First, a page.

Iran’s Supreme Leader Ayatollah Ali Khamenei called it a “crushing response.” Yet the targeted missile strikes on U.S. bases in Iraq may offer President Donald Trump a path to avoiding a wider war with unpredictable and devastating consequences.
There were no American casualties resulting from the overnight attack, according to a U.S. official, and Iraq said that no coalition forces on its territory were killed. What’s more, Iran gave prior notice of the strikes, Iraqi Prime Minister Adel Abdul Mahdi’s office said in a statement.
That fact suggests the Islamic Republic’s dramatic retaliation was carefully calibrated to satisfy the outrage at home and provide an off-ramp to the crisis following the U.S. killing of General Qassem Soleimani last week.
The strikes are “very much a measured response,” said Faysal Itani, a deputy director at the Center for Global Policy in Washington who has lived and worked in the Middle East. “Its response has to be dramatic enough to save face, but limited enough so as to avoid triggering an escalation cycle that could lead to overwhelming U.S. military action. This is spectacular enough to ‘count’ but does not force the U.S. to escalate in return.”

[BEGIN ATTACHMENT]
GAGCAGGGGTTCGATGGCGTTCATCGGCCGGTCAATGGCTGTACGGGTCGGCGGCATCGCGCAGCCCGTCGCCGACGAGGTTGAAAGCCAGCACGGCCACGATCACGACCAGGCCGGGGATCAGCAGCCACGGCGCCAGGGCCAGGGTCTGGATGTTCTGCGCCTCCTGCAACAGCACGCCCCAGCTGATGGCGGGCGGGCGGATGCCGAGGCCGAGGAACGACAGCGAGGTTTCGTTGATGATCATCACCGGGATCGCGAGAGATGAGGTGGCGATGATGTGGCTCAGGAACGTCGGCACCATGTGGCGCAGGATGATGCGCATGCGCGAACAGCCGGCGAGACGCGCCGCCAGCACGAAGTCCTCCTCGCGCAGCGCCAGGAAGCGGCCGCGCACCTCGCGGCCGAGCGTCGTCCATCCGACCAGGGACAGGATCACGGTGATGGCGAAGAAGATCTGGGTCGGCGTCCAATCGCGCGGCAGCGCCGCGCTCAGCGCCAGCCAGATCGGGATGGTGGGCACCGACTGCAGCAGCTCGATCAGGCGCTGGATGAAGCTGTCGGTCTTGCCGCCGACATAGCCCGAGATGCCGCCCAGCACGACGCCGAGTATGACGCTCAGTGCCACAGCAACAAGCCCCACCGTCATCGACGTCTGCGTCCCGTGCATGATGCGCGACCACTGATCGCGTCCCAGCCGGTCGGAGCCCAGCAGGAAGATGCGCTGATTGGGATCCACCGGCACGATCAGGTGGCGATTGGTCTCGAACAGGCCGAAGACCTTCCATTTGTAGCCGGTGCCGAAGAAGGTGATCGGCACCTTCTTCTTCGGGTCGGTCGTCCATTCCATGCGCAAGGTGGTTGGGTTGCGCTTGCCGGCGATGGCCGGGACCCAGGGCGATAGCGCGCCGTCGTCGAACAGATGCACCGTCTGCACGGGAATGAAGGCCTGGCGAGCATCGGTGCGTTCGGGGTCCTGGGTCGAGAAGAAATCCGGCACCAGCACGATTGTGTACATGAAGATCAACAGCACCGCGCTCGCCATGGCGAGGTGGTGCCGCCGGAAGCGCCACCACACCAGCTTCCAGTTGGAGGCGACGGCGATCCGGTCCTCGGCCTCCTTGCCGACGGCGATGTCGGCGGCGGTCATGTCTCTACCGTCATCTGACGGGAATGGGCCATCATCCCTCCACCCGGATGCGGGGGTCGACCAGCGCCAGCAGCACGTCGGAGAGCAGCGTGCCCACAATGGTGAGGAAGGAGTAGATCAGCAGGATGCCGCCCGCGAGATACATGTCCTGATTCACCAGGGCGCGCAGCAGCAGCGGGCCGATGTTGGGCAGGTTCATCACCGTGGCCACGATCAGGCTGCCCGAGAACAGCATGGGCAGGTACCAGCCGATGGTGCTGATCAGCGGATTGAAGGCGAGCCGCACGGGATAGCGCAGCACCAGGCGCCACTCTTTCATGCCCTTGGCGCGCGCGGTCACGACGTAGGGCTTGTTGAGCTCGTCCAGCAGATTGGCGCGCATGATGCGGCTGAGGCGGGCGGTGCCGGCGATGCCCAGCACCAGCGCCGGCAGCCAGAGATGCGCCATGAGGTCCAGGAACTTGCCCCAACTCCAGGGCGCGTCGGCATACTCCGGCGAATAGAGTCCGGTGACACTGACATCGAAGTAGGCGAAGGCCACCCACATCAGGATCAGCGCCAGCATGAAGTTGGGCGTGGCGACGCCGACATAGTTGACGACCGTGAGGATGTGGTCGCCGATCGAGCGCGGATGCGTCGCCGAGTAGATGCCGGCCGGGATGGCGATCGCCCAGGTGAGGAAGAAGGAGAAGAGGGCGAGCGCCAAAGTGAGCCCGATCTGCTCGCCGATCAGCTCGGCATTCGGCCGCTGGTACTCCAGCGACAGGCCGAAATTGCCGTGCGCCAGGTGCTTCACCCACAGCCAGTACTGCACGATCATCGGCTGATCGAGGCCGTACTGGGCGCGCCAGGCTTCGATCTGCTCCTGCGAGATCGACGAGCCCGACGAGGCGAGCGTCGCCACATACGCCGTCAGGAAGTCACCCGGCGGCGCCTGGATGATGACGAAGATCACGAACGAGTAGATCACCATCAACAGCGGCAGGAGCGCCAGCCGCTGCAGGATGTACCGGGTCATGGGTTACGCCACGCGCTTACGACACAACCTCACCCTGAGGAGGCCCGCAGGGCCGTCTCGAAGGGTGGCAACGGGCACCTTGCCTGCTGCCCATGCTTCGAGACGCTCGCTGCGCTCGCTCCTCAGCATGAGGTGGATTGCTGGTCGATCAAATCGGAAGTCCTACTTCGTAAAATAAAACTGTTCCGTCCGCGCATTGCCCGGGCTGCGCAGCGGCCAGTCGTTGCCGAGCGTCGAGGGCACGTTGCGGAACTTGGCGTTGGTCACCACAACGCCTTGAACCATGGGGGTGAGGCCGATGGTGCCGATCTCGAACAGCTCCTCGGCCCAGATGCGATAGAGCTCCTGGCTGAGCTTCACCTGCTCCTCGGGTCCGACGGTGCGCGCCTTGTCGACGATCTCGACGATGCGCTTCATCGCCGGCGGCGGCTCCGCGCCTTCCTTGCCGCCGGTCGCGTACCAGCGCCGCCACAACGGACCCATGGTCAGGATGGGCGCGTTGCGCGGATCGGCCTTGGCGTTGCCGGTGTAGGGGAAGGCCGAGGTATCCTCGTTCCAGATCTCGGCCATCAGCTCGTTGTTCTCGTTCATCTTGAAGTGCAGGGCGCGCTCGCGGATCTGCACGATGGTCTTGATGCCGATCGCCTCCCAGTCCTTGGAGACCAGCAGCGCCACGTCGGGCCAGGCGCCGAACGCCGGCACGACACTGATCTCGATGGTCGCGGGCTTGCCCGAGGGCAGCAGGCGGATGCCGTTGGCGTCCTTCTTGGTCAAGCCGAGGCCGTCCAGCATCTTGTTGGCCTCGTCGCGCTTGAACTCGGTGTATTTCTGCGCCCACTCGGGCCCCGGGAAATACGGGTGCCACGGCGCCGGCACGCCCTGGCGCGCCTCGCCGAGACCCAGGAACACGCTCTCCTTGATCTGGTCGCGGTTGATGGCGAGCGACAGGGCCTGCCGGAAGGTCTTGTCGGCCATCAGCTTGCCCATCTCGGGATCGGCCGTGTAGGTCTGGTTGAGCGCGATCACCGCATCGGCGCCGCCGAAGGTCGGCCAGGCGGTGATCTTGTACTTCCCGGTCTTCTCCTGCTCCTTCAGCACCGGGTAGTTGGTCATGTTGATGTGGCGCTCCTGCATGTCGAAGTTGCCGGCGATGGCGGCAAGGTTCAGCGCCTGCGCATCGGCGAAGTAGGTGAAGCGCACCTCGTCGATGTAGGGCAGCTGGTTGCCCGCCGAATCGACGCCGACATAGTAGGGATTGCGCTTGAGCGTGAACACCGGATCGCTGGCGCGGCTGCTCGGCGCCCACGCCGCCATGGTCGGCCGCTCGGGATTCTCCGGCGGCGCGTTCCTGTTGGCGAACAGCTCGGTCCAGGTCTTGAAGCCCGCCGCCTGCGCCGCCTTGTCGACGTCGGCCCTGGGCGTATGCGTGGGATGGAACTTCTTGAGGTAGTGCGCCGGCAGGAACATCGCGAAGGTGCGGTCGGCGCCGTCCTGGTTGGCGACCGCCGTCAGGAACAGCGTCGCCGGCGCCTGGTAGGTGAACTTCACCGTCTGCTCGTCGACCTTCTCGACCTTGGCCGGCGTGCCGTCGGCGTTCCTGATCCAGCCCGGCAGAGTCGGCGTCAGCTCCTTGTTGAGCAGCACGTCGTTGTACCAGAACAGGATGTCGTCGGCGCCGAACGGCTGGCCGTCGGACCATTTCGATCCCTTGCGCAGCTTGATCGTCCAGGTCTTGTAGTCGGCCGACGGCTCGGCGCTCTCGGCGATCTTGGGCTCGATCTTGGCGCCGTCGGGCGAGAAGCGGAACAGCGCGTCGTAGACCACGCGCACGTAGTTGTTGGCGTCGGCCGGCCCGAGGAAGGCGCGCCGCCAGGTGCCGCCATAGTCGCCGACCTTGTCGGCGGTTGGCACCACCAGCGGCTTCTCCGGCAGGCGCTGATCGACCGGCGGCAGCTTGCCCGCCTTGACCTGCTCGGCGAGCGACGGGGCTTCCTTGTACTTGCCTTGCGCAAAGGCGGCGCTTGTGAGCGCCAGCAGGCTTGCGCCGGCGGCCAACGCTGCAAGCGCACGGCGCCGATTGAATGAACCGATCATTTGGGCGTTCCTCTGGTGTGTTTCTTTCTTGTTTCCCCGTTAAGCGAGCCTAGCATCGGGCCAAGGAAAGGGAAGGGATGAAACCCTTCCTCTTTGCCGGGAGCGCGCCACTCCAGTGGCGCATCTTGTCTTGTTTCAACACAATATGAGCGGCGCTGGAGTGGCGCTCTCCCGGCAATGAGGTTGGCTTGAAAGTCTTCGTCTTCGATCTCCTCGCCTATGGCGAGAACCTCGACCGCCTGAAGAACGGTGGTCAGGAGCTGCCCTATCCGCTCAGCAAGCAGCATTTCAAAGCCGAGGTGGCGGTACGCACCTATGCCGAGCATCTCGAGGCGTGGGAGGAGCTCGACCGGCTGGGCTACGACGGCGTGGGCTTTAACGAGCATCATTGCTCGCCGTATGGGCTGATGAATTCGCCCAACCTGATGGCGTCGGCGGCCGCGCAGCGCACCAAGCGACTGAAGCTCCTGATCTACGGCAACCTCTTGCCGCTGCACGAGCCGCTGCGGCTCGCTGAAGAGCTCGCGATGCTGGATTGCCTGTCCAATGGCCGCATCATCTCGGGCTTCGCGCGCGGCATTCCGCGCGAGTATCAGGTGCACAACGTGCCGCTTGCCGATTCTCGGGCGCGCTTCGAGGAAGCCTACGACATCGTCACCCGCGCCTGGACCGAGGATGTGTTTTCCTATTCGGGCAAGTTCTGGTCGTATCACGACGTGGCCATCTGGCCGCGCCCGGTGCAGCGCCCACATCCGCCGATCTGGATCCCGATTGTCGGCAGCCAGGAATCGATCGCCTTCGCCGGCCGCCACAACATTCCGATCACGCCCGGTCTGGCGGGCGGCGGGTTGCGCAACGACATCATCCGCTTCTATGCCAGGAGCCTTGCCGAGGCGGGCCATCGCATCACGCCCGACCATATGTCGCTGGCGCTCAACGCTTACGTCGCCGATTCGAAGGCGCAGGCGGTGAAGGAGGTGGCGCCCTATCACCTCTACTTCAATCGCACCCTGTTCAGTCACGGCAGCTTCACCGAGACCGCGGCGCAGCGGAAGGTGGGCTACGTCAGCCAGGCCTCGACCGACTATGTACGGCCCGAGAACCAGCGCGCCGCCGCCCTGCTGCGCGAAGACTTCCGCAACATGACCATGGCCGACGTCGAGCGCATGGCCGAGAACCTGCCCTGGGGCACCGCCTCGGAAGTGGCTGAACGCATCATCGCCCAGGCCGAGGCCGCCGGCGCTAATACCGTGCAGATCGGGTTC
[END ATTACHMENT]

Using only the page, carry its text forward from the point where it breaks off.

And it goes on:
Markets settled on Wednesday, with gold, oil and Treasuries paring earlier surges, after both Tehran and Trump left the door open for lowering tensions. Foreign minister Javad Zarif said Iran had “concluded proportionate measures” and didn’t seek war, while Trump tweeted “All is well!”
To be sure, unpredictability is a Trump hallmark and there is no guarantee he won’t change his tone. The president said he’ll make a statement on Wednesday morning in Washington. Trump has repeatedly warned Iran, and cited the U.S.’s military strength in a tweet after the missile attack, yet he also said last week that Soleimani’s killing was meant “to stop a war.”
“Hopefully the cycle, at least for the time being, ends here,” Cyrus Razzaghi, president of Ara Enterprise, a Tehran-based management consultancy providing advice to foreign companies, said in a note. On Iran’s side, he said, “I don’t think there will be any more immediate attacks and even if there are, they will be done in the same manner, sending a message but not causing death.”